Comparing genomes - The rate of horizontal gene transfer...

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Comparing genomes One of the most interesting new fields that the availability of the complete genomes has created is the science of genome comparison. Comparing complete genomes can give deep insights about the relationship between organisms, as well as shedding light on the function of specific genes in each single genome. It is clear that this field has just begun, and that there are many discoveries waiting to be made. Some examples of issues that have been investigated to some degree: It is now possible to investigate which sets of genes are common to many different organisms, or groups of organisms. Is there a common core of genes necessary for all life? Is that core sufficient for life? Are all the ribosomal proteins really similar between all known species, or have there been inventions during the course of evolution in this specific, but fundamental system? Which genes are necessary for multicellular life forms; which set of genes are only found in multicellular organisms but not in unicellular ones?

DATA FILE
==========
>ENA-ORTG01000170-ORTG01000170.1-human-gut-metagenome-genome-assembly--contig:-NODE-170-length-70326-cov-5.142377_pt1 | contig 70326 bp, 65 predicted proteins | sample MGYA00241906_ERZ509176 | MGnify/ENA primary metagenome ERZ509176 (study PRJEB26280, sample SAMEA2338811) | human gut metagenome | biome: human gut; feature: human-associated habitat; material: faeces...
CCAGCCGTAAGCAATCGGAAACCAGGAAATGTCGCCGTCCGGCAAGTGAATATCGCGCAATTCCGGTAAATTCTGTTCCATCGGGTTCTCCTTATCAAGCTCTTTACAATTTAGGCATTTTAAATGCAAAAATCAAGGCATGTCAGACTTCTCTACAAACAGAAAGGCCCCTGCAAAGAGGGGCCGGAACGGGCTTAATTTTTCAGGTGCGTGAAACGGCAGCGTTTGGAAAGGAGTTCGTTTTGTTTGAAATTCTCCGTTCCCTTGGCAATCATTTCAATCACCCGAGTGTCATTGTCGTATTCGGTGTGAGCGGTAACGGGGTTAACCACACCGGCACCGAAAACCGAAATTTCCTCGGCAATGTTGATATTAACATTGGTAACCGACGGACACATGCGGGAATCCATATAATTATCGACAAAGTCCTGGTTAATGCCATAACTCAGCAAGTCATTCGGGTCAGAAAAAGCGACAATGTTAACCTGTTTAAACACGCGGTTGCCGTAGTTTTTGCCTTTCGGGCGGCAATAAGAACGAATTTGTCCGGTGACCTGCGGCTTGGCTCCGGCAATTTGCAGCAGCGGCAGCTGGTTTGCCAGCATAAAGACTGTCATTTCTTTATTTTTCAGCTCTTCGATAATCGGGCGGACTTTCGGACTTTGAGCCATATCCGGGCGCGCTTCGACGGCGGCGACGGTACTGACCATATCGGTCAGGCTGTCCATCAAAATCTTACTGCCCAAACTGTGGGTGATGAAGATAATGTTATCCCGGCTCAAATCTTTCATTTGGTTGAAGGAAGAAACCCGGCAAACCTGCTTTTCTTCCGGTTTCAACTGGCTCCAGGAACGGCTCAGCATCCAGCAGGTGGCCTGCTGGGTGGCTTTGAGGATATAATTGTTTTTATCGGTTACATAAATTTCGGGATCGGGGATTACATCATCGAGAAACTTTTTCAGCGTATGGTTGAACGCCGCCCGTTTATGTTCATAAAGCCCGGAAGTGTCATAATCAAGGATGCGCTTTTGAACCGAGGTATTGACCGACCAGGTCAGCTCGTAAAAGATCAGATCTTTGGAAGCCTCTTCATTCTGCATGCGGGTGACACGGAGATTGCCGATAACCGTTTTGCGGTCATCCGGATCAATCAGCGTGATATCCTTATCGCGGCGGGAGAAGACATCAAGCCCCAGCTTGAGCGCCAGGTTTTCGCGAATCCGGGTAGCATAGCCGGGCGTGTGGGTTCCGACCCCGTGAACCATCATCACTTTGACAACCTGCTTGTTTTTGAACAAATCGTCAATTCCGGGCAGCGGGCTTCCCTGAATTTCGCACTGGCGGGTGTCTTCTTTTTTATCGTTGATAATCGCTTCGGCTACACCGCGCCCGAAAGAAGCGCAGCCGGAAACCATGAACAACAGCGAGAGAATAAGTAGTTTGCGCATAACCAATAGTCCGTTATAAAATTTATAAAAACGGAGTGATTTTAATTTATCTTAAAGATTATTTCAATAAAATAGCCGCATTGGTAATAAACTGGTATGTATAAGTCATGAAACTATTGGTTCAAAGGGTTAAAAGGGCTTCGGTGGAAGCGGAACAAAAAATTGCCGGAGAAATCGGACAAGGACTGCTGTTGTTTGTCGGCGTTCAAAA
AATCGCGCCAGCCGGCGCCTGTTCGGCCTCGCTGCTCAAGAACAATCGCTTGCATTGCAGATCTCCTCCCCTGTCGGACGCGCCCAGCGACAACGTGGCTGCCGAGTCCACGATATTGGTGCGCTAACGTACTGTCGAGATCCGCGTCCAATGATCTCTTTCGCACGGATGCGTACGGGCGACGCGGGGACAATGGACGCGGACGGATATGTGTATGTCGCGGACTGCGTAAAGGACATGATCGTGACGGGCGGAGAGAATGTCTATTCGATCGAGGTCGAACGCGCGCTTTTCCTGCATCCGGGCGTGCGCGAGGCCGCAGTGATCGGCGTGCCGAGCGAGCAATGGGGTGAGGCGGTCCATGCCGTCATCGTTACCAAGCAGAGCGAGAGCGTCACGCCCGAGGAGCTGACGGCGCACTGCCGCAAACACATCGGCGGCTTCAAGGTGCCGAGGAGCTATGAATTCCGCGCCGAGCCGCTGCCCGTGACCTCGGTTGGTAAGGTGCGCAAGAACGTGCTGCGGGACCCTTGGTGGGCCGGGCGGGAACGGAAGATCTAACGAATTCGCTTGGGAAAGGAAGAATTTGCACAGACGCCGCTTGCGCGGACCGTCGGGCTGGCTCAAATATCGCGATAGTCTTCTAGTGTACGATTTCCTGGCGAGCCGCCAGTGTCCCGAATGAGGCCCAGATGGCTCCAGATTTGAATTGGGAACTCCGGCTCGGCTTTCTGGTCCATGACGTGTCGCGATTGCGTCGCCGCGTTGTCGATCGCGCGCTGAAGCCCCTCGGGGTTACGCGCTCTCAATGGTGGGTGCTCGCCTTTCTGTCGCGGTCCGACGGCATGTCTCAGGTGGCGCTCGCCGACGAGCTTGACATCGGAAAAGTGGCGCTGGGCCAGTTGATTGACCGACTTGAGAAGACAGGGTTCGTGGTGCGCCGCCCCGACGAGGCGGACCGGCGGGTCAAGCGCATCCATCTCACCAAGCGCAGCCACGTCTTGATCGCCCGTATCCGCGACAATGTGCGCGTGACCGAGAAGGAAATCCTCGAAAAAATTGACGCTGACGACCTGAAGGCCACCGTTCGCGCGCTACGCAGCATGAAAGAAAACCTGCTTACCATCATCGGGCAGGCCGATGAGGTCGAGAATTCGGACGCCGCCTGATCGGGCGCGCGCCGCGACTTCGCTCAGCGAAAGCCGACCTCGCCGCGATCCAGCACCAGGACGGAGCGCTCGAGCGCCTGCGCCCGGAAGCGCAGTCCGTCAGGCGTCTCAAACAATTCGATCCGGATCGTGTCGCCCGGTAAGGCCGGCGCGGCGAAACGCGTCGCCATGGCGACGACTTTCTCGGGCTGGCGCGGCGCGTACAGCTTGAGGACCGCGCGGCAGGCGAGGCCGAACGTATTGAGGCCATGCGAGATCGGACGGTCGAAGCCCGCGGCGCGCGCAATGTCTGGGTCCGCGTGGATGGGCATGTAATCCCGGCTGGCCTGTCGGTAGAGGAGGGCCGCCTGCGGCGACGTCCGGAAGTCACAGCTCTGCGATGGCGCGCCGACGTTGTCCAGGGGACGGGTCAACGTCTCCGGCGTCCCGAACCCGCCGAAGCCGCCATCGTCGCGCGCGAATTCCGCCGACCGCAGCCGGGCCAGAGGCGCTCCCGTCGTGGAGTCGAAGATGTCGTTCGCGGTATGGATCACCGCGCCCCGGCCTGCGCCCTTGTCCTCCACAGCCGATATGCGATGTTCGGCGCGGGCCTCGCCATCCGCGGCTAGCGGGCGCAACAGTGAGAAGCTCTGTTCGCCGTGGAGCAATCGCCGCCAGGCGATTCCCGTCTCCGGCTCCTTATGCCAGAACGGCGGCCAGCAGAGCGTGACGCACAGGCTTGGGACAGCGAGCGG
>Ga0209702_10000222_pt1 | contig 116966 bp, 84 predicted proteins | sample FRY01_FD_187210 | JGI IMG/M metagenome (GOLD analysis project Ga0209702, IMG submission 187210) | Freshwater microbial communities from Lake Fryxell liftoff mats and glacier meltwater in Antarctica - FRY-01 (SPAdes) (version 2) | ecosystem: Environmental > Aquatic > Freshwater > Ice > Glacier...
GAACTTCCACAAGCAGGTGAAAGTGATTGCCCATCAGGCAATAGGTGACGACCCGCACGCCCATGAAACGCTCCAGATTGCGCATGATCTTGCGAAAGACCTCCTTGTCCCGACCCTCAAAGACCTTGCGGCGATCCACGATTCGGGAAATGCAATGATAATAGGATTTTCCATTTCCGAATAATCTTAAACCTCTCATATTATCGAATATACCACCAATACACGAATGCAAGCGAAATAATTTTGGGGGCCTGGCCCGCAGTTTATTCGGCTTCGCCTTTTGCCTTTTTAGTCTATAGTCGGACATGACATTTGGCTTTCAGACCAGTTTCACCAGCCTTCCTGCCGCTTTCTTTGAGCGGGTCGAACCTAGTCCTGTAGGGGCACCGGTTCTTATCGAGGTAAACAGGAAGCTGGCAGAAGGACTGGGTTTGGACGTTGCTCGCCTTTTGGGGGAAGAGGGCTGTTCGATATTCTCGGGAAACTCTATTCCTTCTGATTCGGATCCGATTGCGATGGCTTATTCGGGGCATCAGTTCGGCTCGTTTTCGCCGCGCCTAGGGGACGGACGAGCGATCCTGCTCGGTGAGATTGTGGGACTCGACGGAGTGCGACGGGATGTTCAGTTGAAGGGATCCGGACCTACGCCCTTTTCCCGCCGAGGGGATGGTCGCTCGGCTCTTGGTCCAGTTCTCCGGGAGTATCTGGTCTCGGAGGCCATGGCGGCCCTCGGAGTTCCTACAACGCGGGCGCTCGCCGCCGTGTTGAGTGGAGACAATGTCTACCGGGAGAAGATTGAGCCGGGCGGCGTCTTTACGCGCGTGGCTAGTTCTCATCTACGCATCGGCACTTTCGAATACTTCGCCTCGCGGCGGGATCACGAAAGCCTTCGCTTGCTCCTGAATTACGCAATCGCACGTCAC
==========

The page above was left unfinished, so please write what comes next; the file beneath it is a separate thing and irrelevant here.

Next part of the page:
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Unformatted text preview: The rate of horizontal gene transfer (genes that have jumped the species barrier) among bacteria can now be investigated. How often, and under what circumstances do bacteria exchange genes? Has anything similar happened with higher organisms? Where and how have new genes emerged in evolutionary history? Can precursors of some gene families be found in distant relatives of a species? The problem of identifying and characterizing orthologous genes versus paralogous genes becomes easier to address (but not necessarily solve). o Orthologues are genes that have diverged from a common ancestor because of a speciation event. o Paralogues are genes that have diverged as the result of a gene duplication event. Warning : The term orthologous and paralogous are sometimes used to denote functional equivalence, and similarity without functional equivalence, respectively, but this is frowned upon by evolutionary biologists....
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